You will only need to apply the same pressure as if you were stopping your hamster from running away and not hurting it. Then, in just about a couple of minutes, you will feel the pulse. 

Never use its body heat as any indicator

You might notice your hamster’s body is pretty cold during its hibernation, especially its feet and tail. This happens when its body temperature drops to match its environment’s temperature. So, a drop in body temperature is not a problem here. 

But if your hamster is unresponsive and rigid even in warmer temperatures, it might have died. In case of any concern regarding your hamster’s health, you need to contact your vet immediately. 

What Needs to be Done for My Hamster’s Winter Care?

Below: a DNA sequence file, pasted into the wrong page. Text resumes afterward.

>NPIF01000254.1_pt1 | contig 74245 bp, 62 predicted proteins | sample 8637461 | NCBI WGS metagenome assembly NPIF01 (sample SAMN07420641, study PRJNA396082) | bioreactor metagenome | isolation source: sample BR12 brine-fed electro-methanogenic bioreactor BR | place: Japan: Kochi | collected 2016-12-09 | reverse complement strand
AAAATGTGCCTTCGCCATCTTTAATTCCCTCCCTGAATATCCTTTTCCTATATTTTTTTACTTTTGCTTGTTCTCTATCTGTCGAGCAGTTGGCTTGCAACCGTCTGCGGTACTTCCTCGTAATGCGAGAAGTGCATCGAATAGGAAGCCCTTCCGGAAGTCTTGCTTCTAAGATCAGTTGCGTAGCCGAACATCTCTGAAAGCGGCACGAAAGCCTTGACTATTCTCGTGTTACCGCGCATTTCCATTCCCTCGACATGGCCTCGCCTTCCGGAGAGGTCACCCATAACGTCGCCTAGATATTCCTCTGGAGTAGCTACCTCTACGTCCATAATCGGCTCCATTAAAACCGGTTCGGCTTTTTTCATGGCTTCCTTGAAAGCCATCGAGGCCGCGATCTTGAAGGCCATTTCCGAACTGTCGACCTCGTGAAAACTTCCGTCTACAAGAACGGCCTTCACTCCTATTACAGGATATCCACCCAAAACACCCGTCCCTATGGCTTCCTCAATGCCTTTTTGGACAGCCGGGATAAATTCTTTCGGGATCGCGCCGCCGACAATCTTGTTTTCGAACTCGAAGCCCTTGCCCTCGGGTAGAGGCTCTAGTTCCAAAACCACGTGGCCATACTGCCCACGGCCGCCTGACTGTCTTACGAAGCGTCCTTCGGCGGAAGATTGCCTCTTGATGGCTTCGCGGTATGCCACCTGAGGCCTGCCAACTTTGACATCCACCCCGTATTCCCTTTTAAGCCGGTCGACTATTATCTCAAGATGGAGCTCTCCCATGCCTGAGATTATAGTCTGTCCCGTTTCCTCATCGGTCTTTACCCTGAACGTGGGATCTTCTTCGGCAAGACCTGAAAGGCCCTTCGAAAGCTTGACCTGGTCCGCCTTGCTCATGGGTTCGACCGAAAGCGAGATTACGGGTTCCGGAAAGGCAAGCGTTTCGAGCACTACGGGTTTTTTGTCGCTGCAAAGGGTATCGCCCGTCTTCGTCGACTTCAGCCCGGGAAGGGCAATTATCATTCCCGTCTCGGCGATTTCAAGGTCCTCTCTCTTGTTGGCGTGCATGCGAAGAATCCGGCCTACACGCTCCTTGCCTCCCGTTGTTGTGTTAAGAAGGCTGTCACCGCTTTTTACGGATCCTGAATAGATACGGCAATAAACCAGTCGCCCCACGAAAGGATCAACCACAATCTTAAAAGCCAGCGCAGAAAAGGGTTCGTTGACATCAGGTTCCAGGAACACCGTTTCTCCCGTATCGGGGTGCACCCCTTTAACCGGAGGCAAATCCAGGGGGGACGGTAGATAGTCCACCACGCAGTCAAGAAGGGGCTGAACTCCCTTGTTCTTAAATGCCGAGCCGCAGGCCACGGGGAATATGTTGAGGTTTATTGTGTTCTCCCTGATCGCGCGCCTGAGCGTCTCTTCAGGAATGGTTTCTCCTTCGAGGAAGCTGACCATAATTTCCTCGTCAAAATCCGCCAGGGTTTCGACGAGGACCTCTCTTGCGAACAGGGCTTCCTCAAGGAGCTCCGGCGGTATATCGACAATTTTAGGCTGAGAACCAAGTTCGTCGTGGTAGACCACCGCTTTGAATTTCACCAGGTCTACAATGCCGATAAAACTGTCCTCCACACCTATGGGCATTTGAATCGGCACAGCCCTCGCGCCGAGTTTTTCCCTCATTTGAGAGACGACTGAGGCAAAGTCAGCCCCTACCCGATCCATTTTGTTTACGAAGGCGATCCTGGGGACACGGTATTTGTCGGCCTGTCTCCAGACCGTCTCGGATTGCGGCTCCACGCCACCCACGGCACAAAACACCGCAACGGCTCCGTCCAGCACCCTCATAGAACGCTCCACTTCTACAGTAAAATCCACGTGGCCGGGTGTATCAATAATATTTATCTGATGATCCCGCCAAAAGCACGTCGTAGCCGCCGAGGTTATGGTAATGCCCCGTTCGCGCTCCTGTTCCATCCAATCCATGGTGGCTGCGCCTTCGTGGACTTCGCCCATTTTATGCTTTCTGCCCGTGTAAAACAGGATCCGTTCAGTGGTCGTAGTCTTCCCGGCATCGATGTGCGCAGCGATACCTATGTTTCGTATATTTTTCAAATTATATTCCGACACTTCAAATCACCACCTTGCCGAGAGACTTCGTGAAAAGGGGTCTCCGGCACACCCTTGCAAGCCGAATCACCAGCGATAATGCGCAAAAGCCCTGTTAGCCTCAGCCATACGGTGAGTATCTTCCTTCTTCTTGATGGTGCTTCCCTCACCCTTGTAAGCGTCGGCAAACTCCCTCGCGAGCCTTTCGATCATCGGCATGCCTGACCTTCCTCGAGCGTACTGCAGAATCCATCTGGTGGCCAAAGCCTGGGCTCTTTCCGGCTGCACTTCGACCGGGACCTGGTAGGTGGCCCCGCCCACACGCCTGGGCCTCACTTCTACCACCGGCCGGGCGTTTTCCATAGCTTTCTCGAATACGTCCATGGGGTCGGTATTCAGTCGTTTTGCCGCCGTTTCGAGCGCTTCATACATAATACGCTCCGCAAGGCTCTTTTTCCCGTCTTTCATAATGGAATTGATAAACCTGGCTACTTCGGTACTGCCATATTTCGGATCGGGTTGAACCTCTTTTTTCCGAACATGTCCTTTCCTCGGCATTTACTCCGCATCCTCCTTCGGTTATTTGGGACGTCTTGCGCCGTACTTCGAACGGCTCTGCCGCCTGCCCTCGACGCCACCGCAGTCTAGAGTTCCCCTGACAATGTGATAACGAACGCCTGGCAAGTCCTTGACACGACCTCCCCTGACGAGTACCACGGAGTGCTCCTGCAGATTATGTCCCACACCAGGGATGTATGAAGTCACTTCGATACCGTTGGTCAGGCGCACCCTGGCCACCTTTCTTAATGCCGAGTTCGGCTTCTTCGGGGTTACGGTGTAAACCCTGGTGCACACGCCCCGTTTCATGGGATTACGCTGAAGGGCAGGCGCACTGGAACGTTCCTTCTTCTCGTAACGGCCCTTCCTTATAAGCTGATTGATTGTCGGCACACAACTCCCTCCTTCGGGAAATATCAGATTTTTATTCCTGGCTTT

winter and hamster

Your hamster might not leave your house out in the cold during winter, but they have a luxurious indoor lifestyle that might overlook winter care. Here is some of the advice to assist you in providing your hamsters with good winter care. 

Keep those cold drafts clear

You need to make sure that you keep those cold drafts at bay because even the slightest of drafts might make your hamster catch a cold. 

Make sure to keep their cage away from any doors or windows. But at the same time, don’t expose them to direct heat, or it might cause burns. It’s all about consistency here. 

Adding extra bedding 

Hamsters love to bury themselves in their bedding, and for that, they love borrowings. So, therefore, you can put a bit more in their homes, especially on those cold days but change it for them daily. 

Be careful of any fumes

You need to make sure that there are no fumes in the area. Stoves and fires can cause fumes to gather in your home, and these fumes are hazardous for you, pets, and you. Make sure you place their case in an area that is adequately ventilated as well.